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16th century depiction of the Jade Emperor (via Wikimedia Commons)

Tian, the ultimate overachiever

Tian can designate destiny, fate, and emperors, but these are only a few of the divine concept’s long list of possible roles. There is a lot to explore in religious conceptions of Tian, especially in Confucianism and Taoism, so let’s start there.

Tian is a pervasive divine force in Confucianism. In multiple passages of Confucius’s Analects, the scholar touches on the varied abilities of Heaven, describing Tian as a source of goodness, an undeceivable all-seeing being, a teacher, and a regulator of mortal virtues and morality. The ancient scholar Mozi shares similar views, considering Tian as the divine ruler of Heaven, watching over spirits and minor demons tasked with monitoring and punishing evildoers.

Portrait of the Jade Emperor, Ming Dynasty (via Wikimedia Commons)

Given Tian’s association with goodness, and as a regulator of right and wrong on Earth, it is often personified as “Lord Heaven” (上帝; soeng6 dai3) in Confucianism, and as the “Jade Emperor” (玉皇; juk6 wong4) in Taoism. In Taoism, Tian is also associated to the “dao”—the path of life that Taoists should follow.

Tian has similar meanings in Chinese folk religion. As Heaven, Tian is made up of levels containing morally ambiguous creatures and spirits prominent in the folk pantheon. As the regulator of good and evil on Earth, Tian is believed to hold immense power and influence world-class events such as earthquakes and pandemics, as well as minor mishaps such as household quarrels.

The concept of Tian is also found in ancient Chinese cosmology, Buddhism, Japanese Shinto religion, and other Asian belief systems. Needless to say, it is not easy being Tian.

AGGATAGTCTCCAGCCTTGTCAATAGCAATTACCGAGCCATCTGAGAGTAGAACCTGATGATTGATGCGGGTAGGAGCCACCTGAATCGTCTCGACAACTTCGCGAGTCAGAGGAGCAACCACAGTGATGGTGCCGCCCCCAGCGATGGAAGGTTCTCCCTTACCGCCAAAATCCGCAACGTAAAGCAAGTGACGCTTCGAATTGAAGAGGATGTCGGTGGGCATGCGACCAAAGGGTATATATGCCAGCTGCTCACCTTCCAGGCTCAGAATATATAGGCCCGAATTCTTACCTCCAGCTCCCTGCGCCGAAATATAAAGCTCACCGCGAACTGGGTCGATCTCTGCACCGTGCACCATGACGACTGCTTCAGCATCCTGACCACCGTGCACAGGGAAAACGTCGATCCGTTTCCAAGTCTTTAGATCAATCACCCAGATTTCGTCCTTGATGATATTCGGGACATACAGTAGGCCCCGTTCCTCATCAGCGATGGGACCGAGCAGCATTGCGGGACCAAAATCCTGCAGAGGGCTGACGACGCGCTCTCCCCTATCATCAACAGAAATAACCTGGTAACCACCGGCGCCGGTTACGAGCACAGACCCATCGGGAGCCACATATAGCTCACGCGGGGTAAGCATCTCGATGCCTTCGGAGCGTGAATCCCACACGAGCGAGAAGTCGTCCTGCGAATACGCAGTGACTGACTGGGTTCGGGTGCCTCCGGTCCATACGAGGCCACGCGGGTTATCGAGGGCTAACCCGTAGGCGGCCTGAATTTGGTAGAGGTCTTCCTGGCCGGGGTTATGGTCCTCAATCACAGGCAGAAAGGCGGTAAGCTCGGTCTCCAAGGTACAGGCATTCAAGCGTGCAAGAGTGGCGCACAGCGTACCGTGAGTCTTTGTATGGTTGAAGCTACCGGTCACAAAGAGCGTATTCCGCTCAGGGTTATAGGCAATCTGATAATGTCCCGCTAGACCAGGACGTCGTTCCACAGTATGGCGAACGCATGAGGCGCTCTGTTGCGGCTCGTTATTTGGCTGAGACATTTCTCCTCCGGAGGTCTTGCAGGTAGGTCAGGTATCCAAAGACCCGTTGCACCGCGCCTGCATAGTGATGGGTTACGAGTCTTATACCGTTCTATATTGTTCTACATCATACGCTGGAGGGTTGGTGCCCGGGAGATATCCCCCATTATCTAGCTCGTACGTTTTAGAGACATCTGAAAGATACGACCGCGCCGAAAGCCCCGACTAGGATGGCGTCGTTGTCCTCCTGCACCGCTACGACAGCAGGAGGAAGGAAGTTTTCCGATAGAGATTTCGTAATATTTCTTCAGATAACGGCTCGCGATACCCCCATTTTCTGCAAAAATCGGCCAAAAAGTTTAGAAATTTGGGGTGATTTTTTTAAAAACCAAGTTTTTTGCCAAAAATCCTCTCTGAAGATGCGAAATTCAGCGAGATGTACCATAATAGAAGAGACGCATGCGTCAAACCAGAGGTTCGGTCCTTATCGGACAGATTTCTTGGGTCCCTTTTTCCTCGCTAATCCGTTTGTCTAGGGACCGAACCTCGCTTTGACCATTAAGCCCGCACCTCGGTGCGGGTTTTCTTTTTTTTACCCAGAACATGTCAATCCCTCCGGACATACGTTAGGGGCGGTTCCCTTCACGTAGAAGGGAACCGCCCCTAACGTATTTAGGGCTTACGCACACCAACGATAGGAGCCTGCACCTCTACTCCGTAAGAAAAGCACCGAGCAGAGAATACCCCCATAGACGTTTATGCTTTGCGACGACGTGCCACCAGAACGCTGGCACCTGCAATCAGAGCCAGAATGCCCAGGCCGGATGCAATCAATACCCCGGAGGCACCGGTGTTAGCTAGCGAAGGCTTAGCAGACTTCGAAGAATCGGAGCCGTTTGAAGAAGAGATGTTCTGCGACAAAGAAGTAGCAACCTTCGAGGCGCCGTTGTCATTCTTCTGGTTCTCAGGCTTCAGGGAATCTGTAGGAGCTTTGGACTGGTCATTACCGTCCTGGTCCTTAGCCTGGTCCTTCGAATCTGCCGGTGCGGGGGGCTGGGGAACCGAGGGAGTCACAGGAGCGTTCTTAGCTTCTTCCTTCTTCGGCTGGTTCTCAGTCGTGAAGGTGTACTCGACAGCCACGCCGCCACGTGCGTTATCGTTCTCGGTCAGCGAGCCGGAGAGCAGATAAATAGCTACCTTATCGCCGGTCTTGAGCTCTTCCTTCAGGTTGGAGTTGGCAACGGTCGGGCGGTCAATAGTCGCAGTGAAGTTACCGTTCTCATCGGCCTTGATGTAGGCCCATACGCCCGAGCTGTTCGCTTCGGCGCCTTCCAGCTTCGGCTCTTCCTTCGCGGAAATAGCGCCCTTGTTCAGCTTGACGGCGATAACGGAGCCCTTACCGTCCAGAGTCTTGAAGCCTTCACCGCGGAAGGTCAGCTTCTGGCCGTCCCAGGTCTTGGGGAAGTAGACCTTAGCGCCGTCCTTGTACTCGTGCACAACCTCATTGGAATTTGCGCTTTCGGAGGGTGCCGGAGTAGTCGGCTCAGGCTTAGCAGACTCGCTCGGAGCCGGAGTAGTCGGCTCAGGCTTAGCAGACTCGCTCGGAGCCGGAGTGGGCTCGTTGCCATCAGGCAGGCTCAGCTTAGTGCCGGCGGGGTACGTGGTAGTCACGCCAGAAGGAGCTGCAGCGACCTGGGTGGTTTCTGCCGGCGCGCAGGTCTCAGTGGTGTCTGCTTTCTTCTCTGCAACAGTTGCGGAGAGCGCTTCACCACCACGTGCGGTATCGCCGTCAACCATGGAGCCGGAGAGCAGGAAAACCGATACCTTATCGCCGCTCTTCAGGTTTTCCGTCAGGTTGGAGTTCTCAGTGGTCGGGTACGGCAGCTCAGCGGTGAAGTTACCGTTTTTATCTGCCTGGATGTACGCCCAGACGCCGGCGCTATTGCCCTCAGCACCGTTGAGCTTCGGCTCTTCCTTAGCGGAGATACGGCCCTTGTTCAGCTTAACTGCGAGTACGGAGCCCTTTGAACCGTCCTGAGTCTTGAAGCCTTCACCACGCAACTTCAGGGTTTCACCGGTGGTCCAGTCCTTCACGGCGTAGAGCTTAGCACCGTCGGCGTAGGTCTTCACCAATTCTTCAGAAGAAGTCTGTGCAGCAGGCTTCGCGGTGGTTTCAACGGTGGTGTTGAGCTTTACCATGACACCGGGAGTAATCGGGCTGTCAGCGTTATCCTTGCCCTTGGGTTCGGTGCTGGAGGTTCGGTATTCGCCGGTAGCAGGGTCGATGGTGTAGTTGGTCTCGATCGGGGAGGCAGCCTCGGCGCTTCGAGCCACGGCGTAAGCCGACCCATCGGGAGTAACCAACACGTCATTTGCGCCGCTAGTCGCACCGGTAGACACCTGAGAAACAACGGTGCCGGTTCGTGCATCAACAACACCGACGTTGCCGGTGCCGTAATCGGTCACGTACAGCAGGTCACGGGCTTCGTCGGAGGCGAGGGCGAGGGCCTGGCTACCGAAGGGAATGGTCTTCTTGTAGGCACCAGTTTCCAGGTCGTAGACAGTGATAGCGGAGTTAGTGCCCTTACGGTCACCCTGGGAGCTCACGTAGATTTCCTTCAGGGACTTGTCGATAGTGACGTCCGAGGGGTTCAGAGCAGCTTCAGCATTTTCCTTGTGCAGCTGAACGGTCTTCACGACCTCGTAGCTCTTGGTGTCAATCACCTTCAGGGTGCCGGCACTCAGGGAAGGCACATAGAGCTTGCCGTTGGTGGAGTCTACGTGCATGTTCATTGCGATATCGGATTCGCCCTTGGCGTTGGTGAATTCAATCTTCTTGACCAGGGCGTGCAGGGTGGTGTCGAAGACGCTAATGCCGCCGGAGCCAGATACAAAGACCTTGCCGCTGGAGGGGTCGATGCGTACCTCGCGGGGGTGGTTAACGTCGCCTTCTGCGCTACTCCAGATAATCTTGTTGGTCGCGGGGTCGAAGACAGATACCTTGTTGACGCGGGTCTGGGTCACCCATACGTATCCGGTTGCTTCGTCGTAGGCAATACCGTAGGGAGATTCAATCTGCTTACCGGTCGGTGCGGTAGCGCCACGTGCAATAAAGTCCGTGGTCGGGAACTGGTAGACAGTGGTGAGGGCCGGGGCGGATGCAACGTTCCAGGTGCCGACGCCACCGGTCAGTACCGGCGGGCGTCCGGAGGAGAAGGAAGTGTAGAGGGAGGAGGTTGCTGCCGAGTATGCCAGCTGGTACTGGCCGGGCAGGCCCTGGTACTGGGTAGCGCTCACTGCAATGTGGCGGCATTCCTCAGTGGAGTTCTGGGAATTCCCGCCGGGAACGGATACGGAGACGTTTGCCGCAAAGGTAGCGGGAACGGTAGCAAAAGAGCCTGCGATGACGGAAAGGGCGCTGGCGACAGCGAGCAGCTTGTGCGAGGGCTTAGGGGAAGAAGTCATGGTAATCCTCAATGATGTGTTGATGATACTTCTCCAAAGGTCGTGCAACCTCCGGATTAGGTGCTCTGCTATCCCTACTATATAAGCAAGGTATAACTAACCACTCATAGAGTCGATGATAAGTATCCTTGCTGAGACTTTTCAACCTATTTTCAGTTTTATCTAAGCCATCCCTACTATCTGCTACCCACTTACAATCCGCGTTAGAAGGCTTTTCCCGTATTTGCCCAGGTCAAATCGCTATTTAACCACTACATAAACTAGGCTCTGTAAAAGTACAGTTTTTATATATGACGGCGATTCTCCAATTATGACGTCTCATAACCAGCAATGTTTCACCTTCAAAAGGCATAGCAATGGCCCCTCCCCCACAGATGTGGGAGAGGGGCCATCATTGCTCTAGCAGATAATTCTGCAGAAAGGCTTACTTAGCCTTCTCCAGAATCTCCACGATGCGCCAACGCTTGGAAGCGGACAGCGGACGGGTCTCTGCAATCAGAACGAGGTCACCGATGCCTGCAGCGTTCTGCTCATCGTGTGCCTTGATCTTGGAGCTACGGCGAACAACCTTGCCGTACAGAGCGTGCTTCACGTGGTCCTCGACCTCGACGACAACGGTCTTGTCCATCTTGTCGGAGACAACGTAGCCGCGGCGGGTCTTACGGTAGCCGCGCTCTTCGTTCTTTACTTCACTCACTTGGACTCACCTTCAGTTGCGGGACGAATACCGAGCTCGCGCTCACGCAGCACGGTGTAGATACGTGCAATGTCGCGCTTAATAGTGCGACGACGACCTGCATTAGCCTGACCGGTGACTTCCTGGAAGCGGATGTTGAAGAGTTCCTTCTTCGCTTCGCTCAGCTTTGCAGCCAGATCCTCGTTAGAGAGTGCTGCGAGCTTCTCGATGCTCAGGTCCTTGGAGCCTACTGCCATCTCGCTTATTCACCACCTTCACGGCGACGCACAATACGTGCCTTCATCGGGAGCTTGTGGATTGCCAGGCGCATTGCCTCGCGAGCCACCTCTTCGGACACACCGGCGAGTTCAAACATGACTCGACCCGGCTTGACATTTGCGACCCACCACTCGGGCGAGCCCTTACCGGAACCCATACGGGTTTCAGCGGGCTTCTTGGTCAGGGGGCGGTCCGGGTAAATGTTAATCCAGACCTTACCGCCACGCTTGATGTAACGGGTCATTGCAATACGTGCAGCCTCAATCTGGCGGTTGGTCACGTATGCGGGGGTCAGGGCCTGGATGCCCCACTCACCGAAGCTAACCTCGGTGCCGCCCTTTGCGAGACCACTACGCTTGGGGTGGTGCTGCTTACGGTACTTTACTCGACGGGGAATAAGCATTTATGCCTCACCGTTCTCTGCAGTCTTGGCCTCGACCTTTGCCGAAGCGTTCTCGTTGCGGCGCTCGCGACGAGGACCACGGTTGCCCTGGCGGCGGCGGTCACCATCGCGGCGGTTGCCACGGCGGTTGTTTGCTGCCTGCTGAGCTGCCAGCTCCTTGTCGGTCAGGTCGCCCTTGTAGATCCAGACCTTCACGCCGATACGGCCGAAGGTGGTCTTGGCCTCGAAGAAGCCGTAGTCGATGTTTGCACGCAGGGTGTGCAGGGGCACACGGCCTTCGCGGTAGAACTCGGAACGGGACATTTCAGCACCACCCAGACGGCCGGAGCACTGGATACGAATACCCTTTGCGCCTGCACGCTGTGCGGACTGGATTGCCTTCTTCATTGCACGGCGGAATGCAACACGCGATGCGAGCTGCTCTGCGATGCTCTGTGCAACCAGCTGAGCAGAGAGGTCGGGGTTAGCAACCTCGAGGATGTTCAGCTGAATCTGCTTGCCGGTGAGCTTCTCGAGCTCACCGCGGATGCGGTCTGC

“Collected by the sky:” Tian in local culture

Tian’s divine aura also shines when used, most interestingly, in Cantonese idioms and pop culture. When arguing over minor moral issues and dilemmas, you can use the phrase “being punished by Heaven” (比收; bei2 tin1 sau1; “being collected by the sky”). Let’s say a friend has cheated you out of some money for their own gain, in which case, you could say: “Beware of being punished by Heaven!” (因住比收). The phrase suggests that Tian can observe the wrongs of the mortal world and dole out punishment to guilty parties. An all-seeing force is not one you want to mess with!

Another occurrence of Tian goes back to a commercial aired in Hong Kong in the early 2000s. A short video promoting mental health came with a memorable slogan: “Why does it only rain when I play ball? Could it be that Tian doesn’t like me too?” (打波先黎落雨, 唔通連個都唔鍾意我?). Although only briefly mentioned—and, granted, it is not the focus of the commercial—this particular mention of Tian shows a collective social understanding of its power as the supreme deity.

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Celia Lee

Staff writer

Born and raised in Hong Kong and educated in the UK, Celia is passionate about culture, food, and different happenings in the city. When she’s not busy writing, you can find her scouting for new and trendy restaurants, getting lost in a bookstore, or baking up a storm at home.